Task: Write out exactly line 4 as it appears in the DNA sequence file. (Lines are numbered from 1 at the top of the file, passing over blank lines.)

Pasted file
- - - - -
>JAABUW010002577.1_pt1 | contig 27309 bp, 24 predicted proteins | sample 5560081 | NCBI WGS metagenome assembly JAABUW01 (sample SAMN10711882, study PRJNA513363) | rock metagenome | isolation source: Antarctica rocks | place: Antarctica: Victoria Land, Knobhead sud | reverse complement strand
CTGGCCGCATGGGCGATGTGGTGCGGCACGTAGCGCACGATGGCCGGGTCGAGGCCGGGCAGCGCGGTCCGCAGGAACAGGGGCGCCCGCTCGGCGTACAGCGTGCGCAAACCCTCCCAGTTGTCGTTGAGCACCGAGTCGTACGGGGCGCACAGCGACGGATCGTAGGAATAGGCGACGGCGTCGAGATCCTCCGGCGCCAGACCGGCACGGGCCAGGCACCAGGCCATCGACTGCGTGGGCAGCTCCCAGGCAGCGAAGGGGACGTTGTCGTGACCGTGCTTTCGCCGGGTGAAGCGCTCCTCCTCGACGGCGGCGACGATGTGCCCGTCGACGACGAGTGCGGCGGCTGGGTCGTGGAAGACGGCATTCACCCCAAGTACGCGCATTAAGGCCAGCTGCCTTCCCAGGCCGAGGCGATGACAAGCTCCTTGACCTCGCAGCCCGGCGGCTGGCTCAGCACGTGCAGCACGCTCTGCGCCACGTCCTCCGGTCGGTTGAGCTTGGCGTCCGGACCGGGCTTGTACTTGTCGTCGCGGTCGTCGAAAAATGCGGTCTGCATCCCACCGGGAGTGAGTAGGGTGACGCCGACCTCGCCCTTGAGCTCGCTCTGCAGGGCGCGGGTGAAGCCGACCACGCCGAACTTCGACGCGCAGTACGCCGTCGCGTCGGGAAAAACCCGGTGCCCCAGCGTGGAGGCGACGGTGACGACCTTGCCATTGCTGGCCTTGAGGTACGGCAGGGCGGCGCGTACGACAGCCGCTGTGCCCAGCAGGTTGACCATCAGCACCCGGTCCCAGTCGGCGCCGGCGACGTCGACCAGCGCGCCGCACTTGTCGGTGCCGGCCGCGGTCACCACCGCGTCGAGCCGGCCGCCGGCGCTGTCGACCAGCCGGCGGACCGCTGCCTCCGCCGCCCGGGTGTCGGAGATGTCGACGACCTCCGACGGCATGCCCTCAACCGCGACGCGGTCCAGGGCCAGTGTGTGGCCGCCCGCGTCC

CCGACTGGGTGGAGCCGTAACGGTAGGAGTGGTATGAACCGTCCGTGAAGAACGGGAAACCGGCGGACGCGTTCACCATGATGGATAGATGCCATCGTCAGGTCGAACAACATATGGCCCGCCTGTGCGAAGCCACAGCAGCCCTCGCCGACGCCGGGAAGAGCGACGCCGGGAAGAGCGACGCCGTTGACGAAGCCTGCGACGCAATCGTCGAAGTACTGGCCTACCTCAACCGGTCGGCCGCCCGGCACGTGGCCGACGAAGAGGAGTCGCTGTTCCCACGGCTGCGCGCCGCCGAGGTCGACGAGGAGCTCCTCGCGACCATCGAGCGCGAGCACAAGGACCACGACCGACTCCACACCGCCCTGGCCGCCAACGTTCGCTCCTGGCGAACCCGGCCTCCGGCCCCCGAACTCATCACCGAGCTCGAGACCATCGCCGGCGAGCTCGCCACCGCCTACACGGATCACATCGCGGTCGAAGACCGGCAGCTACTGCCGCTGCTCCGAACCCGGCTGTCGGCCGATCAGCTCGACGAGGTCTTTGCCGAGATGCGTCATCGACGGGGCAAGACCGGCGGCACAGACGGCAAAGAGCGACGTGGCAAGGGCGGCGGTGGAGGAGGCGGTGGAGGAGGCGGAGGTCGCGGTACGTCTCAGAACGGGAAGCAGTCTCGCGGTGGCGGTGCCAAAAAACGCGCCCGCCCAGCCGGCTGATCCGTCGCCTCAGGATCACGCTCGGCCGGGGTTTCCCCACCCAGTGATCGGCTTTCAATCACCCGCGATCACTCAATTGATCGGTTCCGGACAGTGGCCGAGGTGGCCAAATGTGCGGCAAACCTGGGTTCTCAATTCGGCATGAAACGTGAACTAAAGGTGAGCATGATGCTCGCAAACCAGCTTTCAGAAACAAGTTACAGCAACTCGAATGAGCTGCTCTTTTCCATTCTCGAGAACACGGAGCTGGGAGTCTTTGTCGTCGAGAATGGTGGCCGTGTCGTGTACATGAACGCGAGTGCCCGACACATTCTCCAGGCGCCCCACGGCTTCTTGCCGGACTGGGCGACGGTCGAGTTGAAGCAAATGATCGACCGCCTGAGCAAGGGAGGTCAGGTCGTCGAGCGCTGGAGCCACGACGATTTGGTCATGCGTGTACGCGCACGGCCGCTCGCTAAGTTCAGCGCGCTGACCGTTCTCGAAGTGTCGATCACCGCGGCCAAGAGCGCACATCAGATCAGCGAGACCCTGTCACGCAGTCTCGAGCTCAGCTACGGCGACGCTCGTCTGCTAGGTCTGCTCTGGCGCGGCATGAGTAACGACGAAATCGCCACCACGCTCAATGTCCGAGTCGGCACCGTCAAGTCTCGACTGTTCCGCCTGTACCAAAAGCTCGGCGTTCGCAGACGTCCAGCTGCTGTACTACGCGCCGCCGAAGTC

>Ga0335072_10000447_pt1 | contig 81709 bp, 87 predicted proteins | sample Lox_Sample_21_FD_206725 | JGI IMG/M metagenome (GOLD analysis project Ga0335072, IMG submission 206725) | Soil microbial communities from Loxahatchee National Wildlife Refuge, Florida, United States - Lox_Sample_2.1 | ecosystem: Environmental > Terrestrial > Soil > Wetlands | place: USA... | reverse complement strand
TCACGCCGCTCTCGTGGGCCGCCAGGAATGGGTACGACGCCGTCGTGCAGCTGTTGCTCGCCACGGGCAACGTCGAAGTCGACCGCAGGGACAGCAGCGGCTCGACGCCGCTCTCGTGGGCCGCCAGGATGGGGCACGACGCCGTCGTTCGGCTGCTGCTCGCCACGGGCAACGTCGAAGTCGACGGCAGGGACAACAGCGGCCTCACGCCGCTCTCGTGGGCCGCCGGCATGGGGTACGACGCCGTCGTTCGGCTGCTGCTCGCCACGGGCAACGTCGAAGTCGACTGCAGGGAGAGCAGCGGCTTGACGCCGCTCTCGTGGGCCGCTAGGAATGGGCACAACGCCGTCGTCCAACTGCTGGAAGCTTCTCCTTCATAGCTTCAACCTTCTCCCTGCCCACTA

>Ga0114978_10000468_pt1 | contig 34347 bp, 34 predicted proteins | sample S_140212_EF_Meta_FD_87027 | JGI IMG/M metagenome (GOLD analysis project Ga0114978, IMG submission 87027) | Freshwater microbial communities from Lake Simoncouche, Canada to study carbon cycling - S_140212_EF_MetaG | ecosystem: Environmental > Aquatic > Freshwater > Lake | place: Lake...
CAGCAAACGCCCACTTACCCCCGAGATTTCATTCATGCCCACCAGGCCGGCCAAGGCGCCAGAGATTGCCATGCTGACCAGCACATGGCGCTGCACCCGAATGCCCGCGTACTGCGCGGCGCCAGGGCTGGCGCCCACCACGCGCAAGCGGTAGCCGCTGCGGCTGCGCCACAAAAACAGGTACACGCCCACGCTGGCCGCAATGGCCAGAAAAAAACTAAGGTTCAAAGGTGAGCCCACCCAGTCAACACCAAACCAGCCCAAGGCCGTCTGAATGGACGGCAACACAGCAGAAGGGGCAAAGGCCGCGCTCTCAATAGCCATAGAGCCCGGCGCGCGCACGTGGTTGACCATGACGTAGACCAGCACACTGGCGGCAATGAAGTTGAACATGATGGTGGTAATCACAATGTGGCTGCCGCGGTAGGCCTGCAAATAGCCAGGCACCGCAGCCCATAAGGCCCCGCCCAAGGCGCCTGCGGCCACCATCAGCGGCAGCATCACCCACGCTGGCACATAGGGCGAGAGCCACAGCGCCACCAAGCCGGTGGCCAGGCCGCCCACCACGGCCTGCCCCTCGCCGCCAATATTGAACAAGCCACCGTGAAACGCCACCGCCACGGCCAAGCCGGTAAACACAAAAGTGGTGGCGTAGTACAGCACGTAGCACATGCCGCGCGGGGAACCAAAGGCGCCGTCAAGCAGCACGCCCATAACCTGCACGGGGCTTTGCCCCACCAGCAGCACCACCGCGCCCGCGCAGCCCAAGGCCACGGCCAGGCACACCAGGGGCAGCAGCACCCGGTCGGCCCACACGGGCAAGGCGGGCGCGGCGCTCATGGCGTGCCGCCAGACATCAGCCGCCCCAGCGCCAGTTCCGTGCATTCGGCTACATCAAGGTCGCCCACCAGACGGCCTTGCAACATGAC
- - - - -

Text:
>Ga0335072_10000447_pt1 | contig 81709 bp, 87 predicted proteins | sample Lox_Sample_21_FD_206725 | JGI IMG/M metagenome (GOLD analysis project Ga0335072, IMG submission 206725) | Soil microbial communities from Loxahatchee National Wildlife Refuge, Florida, United States - Lox_Sample_2.1 | ecosystem: Environmental > Terrestrial > Soil > Wetlands | place: USA... | reverse complement strand